Reduce Constipation from Pain Medications

Nutrition Tips to Reduce Constipation from Pain Medications

 

Based on the experiences of both my patients and a family member that had to be on pain meds for 4 days in the initial healing phases of breaking two wrists and an ankle, this protocol has worked pretty well to reduce constipation from pain meds and antibiotics, enabling a soft bowel movement.  Try it out and see if it can help you.

 

Eating Soaked Prunes or Apricots Daily

 

  • Soak 2 cups of Pitted prunes or dried non sulfured apricots (found in health food store) in a glass container.
  • Add water to cover product and store in the refrigerator.
  • Take 3-6 prunes or Apricots am and pm.
  • NOTE: Every three prunes are equivalent to 15 grams of carbohydrate of one fruit exchange.  This will be handy if the person consuming this is managing blood glucose as in Diabetes.

 

Drink Aloe Juice

Go to Whole Foods or another health Food Store and purchase Aloe Juice.   Take 1 Tablespoon of Aloe juice in the am, and in the pm.  It does not have a taste, has no interactions used short term, and works as a mucilant in the gut.

 

Take a Good Probiotic

Probiotics help to regulate your bowel function, and boost your immune system.  There are many out on the market to buy.  One of the better brands that are a good buy for the money with many good and effective bacterial strains is made by a company called Renew Life.  Get the 30 billion CFU amount and take one daily.  Keep it in the refrigerator.

This product is sold at Publix, Walgreens, and Vitamin Shoppe.

 

Magnesium Citrate

Purchase magnesium citrate at the store.  Most all stores have it.  Take 125mg – 250 mg 1-2 x/daily.   Start at the 125 mg amount and work up.  If you have leg cramps, it will also usually resolve them.

 

Eat Adequate Fiber from Cooked Vegetables, Fruits, Legumes, and Whole Grains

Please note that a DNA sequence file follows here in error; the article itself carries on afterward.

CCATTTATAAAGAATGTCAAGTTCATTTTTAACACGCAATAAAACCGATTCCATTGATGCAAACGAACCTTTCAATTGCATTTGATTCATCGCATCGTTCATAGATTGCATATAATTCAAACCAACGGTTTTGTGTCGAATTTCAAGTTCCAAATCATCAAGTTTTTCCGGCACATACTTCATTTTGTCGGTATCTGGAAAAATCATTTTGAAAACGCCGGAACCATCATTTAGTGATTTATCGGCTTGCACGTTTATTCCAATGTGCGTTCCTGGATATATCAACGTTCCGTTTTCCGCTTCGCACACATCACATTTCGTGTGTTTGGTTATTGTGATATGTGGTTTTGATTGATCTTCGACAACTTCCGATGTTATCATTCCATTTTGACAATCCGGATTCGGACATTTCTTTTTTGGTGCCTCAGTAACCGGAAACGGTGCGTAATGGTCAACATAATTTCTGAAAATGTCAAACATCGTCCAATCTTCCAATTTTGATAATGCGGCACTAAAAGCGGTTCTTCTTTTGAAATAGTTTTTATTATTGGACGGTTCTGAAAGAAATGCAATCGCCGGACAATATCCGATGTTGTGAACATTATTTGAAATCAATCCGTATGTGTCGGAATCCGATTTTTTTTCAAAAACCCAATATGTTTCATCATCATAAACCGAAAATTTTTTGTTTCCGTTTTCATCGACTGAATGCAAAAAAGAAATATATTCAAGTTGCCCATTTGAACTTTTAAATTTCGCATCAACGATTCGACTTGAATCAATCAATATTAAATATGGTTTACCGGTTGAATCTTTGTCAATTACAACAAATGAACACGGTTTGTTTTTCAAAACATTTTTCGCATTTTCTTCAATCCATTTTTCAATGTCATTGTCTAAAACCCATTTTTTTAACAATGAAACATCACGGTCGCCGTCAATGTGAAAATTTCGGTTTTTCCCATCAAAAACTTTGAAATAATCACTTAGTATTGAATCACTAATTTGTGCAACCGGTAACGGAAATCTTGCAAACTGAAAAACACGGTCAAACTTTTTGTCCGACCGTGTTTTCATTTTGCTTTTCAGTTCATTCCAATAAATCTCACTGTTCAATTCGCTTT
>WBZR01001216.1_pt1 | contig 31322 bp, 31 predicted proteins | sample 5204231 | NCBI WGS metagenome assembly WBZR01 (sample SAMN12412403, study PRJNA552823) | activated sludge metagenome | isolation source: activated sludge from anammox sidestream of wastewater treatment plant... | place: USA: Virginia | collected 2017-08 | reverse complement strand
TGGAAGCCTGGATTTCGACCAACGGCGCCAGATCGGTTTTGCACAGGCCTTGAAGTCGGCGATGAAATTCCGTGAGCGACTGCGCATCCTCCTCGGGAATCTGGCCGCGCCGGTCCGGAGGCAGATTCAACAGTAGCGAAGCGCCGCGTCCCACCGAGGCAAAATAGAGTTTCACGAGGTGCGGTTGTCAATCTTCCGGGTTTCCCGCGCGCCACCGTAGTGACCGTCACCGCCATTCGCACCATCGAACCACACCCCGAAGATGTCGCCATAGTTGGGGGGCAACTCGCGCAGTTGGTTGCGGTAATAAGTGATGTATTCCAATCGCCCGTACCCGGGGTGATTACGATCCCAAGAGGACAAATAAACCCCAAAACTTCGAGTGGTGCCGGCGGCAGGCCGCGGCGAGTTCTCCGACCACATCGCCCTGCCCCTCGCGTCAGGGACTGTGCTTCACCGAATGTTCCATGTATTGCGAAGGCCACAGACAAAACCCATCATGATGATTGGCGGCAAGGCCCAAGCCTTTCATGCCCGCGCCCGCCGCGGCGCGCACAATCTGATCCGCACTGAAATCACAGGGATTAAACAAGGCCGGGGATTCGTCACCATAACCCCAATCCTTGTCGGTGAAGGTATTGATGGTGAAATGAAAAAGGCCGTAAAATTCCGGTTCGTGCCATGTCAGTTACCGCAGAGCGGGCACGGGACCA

If you prior to taking any pain meds had regular bowel movements, then insure while on the meds, that you keep your dietary fiber up from whole food sources like whole fruits, whole vegetables, beans- canned are fine- rinse off the liquid that is rich in sodium, and whole grains like oatmeal, brown rice, and quinoa-(a newer grain that is cooked like brown rice)

 

Vegetables

Steam up carrots, broccoli, green beans, asparagus, kale, onions, zucchini, and squash- any of these combinations and eat ½ cup to 1 cup daily.  (Only eat those vegetables you know you tolerate.)

Cook Acorn or butternut squash and add to your meal or a soup.

Cook sweet potatoes, or white potatoes, parsnips, turnips, rutabaga.  Cook them baked, grilled, roasted, or boiled.   Scrub the skins and eat that part also if it is soft enough as it has lots of fiber.

 

Fruits

Eat at least 2-4 whole fruits daily. Best in fiber are apples, oranges, cantaloupe, pears, prunes and apricots as mentioned above.

 

Beans

Add Beans to your diet of any type, chickpeas, lentils, black beans, red beans, kidney beans, white beans-   ½ cup 3-5 times weekly.  Have them in soups, added to salads, cooked with onions as a side dish, or just reheated with some pepper and chili powder, garlic powder and olive oil.

 

Whole Grains

Have oatmeal for breakfast with fruit.  Add Quinoa or brown rice to lunch or dinner meals instead of white rice, white pasta, or white bread.